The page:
In 1987, she joined the cast of NBC's Valerie's Family (previously known as Valerie, later to be retitled The Hogan Family) after Valerie Harper was dismissed from the sitcom. Duncan starred as the matriarch's sister-in-law, Sandy Hogan, who moved in with her brother Mike (Josh Taylor) and his three sons to help raise the family after Valerie Hogan's death. Duncan remained with the series through its cancellation in 1991 (the final season of which aired on CBS). In addition, she was featured in the first three Barney and the Backyard Gang children's videos. Duncan was asked to take part in the Barney and Friends television series, but declined the offer.
In 1991, she provided the voice for Peepers the mouse in the movie Rock-a-Doodle.
In 1994, she lent her voice for Queen Uberta in the movie The Swan Princess.
In May 2008, she performed one of the lead roles in the musical No, No, Nanette; a production of the City Center's annual Encores! series in New York City. In April 2009, she performed the lead role in the play Driving Miss Daisy at Casa Mañana Theatre in Fort Worth, Texas. In September 2009, she played the lead role in Tennessee Williams' play "The Glass Menagerie" at the Mountain Playhouse in Jennerstown, Pennsylvania. She has also been in many travelling stage productions, including The King and I.
Sandy Duncan has not retired from the theater or film. Her last film was in 2010.
Her second marriage was to Dr. Thomas Calcaterra on January 10, 1973; it lasted until 1979. Calcaterra is a head/neck oncologist who practices at UCLA Medical Center Division of Head and Neck Surgery and teaches surgery at UCLA Medical School.
Since July 21, 1980, she has been married to Don Correia. They have two sons: Jeffrey (b. 10/5/1982) and Michael (b. 3/19/1984). She and her husband live in New York City, NY. Her father Mancil Ray Duncan died on December 22, 1994 and her mother died on December 23, 1997. In Taylorville, Illinois (near Springfield), a street was named "Sandy Duncan Drive" in her honor because her character on Funny Face and The Sandy Duncan Show, Sandy Stockton, was from Taylorville.
- Midnight Cowboy (1969) (uncredited)
- The Million Dollar Duck (1971)
- Star Spangled Girl (1971)
- The Cat from Outer Space (1978)
- The Fox and the Hound (1981) as Vixey
- Rock-A-Doodle (1991) as Peepers
- The Swan Princess (1994) as Queen Uberta
- The Handsome Teacher (1996)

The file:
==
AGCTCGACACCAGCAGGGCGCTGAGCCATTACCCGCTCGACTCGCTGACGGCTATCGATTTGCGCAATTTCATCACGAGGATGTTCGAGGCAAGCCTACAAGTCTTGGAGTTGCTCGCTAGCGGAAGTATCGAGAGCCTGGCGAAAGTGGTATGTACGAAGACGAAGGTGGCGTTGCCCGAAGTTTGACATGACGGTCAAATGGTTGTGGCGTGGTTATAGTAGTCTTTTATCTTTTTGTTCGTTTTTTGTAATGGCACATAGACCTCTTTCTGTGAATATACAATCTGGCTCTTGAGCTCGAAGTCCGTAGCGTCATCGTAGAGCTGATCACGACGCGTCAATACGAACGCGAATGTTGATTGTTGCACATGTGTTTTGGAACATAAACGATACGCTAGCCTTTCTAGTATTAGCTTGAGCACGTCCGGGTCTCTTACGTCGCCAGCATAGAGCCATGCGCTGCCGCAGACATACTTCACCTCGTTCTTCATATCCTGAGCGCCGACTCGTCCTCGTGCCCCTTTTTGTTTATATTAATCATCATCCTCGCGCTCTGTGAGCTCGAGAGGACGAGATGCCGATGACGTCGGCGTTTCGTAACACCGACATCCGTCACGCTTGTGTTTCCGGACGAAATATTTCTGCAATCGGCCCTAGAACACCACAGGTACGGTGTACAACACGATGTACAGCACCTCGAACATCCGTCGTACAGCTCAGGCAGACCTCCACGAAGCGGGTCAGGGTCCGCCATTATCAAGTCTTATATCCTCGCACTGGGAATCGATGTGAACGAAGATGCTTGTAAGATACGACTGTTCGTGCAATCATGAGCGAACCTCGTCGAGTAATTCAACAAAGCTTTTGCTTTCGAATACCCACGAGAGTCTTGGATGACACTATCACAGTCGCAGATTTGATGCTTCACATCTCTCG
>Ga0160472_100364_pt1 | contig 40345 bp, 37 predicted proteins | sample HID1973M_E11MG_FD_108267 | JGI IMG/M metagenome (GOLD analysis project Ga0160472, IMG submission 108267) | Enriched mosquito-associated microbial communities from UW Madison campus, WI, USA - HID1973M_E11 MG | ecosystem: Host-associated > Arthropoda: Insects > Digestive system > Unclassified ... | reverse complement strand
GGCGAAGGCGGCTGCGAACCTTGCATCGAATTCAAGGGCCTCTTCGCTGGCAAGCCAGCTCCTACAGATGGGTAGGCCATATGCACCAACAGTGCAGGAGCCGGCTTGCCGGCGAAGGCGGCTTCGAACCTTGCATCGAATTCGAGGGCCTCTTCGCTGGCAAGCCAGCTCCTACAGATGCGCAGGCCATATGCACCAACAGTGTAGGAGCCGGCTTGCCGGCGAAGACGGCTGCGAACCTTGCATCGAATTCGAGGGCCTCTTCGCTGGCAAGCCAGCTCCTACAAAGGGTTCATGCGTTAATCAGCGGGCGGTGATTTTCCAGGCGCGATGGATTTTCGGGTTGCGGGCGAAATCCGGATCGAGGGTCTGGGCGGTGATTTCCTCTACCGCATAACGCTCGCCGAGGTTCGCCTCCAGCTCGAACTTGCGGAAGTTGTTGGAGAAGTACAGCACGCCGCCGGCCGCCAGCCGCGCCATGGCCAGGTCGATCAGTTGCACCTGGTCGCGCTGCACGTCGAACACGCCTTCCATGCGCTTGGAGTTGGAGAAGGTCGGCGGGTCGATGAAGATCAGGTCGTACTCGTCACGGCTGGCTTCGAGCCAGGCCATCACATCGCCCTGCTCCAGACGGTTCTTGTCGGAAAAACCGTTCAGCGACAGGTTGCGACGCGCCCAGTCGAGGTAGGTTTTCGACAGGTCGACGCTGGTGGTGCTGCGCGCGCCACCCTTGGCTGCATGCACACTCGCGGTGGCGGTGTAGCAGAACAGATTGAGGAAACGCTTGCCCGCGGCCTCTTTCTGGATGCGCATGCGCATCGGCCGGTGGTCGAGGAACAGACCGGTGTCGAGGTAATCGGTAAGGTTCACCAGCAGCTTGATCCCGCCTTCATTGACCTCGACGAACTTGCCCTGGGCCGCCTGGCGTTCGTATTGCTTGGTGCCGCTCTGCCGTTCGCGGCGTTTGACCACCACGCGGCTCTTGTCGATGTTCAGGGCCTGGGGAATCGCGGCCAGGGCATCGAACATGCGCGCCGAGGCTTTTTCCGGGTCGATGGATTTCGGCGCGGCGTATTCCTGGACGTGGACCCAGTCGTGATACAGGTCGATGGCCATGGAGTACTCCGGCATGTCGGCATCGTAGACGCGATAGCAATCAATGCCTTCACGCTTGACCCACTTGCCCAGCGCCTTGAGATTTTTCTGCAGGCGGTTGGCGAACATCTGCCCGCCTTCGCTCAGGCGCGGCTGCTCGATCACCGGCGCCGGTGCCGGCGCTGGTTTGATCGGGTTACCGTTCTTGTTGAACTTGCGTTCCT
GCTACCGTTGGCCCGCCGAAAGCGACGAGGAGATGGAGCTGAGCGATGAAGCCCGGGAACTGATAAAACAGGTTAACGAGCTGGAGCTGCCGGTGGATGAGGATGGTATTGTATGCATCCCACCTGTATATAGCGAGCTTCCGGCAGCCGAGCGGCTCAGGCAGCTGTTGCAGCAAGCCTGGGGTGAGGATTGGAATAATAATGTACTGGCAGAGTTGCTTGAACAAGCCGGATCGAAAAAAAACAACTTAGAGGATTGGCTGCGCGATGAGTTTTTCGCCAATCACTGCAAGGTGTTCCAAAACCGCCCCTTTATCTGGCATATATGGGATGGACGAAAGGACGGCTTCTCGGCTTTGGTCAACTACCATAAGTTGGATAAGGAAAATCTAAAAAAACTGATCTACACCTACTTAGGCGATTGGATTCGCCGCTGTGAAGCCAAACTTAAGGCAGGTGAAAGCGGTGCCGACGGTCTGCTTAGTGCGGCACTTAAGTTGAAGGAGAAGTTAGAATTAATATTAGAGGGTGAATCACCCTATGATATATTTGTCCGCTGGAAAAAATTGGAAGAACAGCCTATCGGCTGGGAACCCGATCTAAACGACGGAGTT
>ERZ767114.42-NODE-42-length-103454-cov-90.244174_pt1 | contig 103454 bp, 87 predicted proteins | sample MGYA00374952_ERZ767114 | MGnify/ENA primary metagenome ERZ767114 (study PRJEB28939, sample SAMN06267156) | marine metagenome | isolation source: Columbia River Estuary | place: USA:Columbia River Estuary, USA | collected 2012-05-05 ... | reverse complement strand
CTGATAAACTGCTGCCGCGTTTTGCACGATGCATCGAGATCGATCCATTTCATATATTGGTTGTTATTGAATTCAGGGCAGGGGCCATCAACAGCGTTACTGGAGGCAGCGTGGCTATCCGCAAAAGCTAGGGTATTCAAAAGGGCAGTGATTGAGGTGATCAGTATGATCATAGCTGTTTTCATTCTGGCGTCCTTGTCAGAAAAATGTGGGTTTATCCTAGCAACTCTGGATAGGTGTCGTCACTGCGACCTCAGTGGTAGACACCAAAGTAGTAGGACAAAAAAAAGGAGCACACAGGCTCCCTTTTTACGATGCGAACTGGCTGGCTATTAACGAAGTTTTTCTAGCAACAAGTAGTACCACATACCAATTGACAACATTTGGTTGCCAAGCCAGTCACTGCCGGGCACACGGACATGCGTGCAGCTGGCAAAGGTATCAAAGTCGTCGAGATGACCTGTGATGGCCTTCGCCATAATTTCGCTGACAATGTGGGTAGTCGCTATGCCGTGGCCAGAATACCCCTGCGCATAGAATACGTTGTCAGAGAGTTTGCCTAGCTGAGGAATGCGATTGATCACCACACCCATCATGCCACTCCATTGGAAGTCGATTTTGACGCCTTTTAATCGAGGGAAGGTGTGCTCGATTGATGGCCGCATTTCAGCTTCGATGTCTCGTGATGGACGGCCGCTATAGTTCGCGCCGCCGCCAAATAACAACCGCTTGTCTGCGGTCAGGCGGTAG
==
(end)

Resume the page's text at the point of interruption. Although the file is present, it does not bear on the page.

- Never Again (2001)
- G Spots? (2001) (short subject)
Television and Video
- Search for Tomorrow (cast member in 1964)
- Bonanza, episode An Earthquake Called Callahan, as Angeline (1971)
- The Sandy Duncan Show (1971-1972)
- The New Scooby-Doo Movies (1972)
- Family Theatre: Married Is Better (1974)
- Sandy in Disneyland (1974)
- The Sandy Duncan Special (1974)
- Pinocchio (1976)
- The Muppet Show (1976)
- Roots (1977) (miniseries)
- The Funny World of Fred and Bunni (1978) (unsold pilot)
- My Little Pony: Rescue at Midnight Castle (1984) (voice)
- My Little Pony (cast member from 1986-1987) (voice)
- Act II (1987) (unsold pilot)
- The Hogan Family (cast member from 1987-1991)
- Barney & the Backyard Gang (cast member from 1988-89)
- My Boyfriend's Back (1989)
- Miracle on Interstate 880 (1993)
- Law & Order (1995), Season 6, Episode 6, Paranoia, as Shelly Kates 
- Ka-Ching! (2008)
- Law & Order: Special Victims Unit (2014), Episode 386, American Disgrace
- The King and I (1958)
- Billion Dollar Baby (1961)
- South Pacific (1962)
- Show Boat (1963)
- Apollo and Miss Agnes (1963)
- My Fair Lady (1964)
- The Sound of Music (1964)
- Brigadoon (1965)
- The Music Man (1965)
- Carousel (1966)
- Peter Pan (1966)
- The Sound of Music (1967)
- Finian's Rainbow (1967)
- Life with Father (1967)
- Wonderful Town (1967)
- The Ceremony of Innocence (1968)
- Your Own Thing (1968)
- Canterbury Tales (1969)
- Love Is a Time of Day (1969)
- The Boy Friend (1970)
- Vanities (1976)
- Peter Pan (1979-1981)
- 5-6-7-8... Dance! (1984)
- My One and Only (1985-1986)
- Waitin' in the Wings (1986)
- Chicago (1996-1997)
- Jubilee (1998)
- Two for the Show (1999)
- The Witches of Eastwick (1999) (reading)
- Anything Goes (2002)
- The Fourth Wall[disambiguation needed] (2002)
- The Grass Harp (2003)
- The King and I (2004)
- Mame (2006)
- Mud Donahue's Eccentric Son (2007)
- No, No, Nanette (2008)
- Driving Miss Daisy (2009)
- The Glass Menagerie (2009)
- Driving Miss Daisy (2014)
- Brennan, Patricia (1988-06-26). "Sandy Duncan: 'The Hogans' and Her Own". The Washington Post. p. 7. (excerpt; archive)
- "In 'Second Glance,' It's Sandy Duncan". Hartford Courant. Retrieved 2014-10-16.
- "Wit & Wisdom Tickets, News and Information | ArcLight Theatre, off-broadway, NY". Theatermania.com. Retrieved 2012-12-14.
|Wikimedia Commons has media related to Sandy Duncan.|
- Sandy Duncan at the Internet Movie Database
- Sandy Duncan at the Internet Broadway Database
- Sandy Duncan at the Internet Off-Broadway Database